Coronavirus: Risk of infection from eating meat is ‘very low’

The risk of catching the coronavirus from eating meat is ‘very low’, Sir Patrick Vallance assured Britons today after a third food factory in Wales was hit by a Covid-19 outbreak. 

Number 10’s chief scientific adviser said food safety officials who looked ‘carefully’ at whether meat is a vector ruled the risk was slim.

Dismissing fears of contaminated meat in tonight’s Downing Street press conference, he said: ‘The meat itself is not the issue but the environment in which this takes place is.’

Sir Patrick added that the virus ‘prefers’ cold places such as meat-processing plants, which are often chilled to preserve them.

He added it can be ‘difficult’ to keep workers separated in cramped factories and communal areas, and warned staff may have to speak loudly — which studies have suggested can spread the virus. 

Fears over meat were raised again today after Welsh health minister Vaughan Gething today confirmed a Covid-19 outbreak had broken out at a meat processing plant in Merthyr Tydfil.

At least 34 people have tested positive at the plant run by Kepak, with eight of them discovered this month. Mr Gething said the ‘small cluster’ was being investigated. 

It comes as the whole island of Anglesey — home to 70,000 people — faces the threat of a local lockdown after a chicken factory shut down because 158 staff tested positive for Covid-19. Another outbreak at a food plant in Wrexham saw at least 70 people test positive. 

Number 10’s chief scientist said food safety officials ruled the risk was slim after they looked ‘carefully’ at whether meat is a vector

Welsh health minister Vaughan Gething confirmed there was a 'cluster' of coronavirus cases at the Kepak meat processing factory in Merthyr Tydfil (pictured)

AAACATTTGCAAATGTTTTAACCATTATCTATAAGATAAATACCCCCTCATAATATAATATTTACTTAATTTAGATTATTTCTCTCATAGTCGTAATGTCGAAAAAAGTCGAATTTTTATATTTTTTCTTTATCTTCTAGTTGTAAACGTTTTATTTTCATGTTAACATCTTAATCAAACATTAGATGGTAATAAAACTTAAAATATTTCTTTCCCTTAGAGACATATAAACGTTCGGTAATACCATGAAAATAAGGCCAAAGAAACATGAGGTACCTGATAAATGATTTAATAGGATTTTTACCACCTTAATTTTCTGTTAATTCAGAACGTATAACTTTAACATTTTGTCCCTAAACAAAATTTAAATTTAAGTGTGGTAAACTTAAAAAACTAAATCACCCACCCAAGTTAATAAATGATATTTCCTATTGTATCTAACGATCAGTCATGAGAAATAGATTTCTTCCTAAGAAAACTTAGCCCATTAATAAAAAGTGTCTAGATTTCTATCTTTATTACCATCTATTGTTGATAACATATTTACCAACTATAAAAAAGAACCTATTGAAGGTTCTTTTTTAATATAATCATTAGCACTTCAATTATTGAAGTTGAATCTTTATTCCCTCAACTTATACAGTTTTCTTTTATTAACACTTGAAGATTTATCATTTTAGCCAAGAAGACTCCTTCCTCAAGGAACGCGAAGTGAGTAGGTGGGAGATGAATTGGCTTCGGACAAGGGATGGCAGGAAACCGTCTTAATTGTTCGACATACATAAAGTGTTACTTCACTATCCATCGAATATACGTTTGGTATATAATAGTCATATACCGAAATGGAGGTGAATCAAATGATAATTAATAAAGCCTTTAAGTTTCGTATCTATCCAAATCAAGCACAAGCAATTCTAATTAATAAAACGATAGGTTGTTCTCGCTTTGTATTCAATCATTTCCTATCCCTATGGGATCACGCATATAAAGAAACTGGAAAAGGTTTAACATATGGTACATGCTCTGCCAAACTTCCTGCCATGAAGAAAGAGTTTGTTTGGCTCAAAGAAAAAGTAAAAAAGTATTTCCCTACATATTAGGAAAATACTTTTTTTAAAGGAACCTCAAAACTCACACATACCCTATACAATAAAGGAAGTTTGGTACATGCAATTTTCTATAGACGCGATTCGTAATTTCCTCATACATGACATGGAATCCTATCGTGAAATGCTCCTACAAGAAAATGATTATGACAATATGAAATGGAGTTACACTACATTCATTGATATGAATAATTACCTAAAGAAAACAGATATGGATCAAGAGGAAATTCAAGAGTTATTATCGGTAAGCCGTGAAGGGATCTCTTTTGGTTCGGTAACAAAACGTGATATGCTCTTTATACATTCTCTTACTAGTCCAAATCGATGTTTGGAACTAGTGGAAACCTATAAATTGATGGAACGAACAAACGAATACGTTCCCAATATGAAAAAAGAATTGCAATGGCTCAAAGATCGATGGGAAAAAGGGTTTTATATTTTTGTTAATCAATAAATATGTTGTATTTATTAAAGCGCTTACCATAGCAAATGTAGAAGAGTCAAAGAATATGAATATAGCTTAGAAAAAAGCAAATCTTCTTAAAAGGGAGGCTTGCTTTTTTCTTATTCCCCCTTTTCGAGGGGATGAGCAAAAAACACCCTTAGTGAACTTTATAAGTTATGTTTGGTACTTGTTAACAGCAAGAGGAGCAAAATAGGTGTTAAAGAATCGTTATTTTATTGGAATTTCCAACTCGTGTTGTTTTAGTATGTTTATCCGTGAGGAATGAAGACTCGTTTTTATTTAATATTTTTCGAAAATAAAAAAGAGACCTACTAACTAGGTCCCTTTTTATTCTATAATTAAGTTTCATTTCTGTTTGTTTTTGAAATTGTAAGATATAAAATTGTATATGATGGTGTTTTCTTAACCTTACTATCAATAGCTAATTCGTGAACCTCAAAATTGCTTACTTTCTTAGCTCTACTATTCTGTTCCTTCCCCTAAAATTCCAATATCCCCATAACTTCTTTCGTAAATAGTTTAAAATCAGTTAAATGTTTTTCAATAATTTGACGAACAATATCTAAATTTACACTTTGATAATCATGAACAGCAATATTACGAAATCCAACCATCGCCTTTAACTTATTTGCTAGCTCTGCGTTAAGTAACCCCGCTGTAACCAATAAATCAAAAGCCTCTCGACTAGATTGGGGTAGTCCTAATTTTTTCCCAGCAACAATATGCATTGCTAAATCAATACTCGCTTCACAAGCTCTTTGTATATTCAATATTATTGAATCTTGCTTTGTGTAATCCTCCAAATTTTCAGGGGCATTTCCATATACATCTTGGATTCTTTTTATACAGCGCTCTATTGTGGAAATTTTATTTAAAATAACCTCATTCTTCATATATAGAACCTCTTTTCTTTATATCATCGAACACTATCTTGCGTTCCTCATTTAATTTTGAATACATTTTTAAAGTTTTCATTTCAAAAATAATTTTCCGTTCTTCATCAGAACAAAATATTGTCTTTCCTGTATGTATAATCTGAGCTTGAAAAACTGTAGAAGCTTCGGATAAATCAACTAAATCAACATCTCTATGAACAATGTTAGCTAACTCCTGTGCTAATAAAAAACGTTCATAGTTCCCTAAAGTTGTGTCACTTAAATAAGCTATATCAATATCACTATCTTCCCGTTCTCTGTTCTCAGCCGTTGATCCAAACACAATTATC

Welsh health minister Vaughan Gething confirmed there was a ‘cluster’ of coronavirus cases at the Kepak meat processing factory in Merthyr Tydfil (pictured)

Prime Minister Boris Johnson was asked about the cluster of outbreaks at meat-processing factories in tonight’s Downing Street press conference.

He said: ‘It is a very good question that has come up several times with me today. We are aware of this particular issue with meat-processing factories.’

Sir Patrick said: ‘The Food Standards Agency has looked carefully at whether meat is a vector for transmitting and the risk there is thought to be very low. 

‘So the meat itself is not the issue but the environmental in which this takes place is. There are several features, perhaps, about meat-processing factories. 

‘They’re cold and we know the virus prefers it in the cold, often difficult in keeping people separated so there’s that whole problem of proximity.’

He added: ‘They’re often loud so people are speaking quite loudly and there are places people huddles to go and have their coffees, and so on, so they infect each other.’

England’s chief medical officer Professor Chris Whitty said: ‘Meat-packing factories, abattoirs and food-processing and packing areas have led to several outbreaks around the world and, therefore, are an area where we’ll have to take the mitigation efforts particularly seriously.’

No evidence yet exists to show people can catch Covid-19 from contaminated food — even though the pandemic is thought to have originated in a traditional wet market in the Chinese city of Wuhan. 

Scientists remain baffled as to how the virus, called SARS-CoV-2, jumped to humans. It has been linked to bats, pangolins and snakes.

But locals at the Huanan market could buy their meat ‘warm’, meaning it had been slaughtered just moment prior. Viruses can jump between species through coming into close contact with one another.

Some infectious disease experts say the packaging of meat is the bigger threat of spreading Covid-19, with the virus known to survive on surfaces for days.

Dr Angela Rasmussen, a virologist at Columbia University’s Mailman School of Public Health, told Forbes that the virus is likely to have died by the time meat makes it to consumers.

Health chiefs urge people to cook all meat thoroughly to ensure any pathogens are killed off, with studies showing similar coronaviruses can die when cooked at 165F (74C) or higher.

Mr Gething, MP for Cardiff South and Penarth, said this afternoon that there was a ‘developing situation’ in North Wales.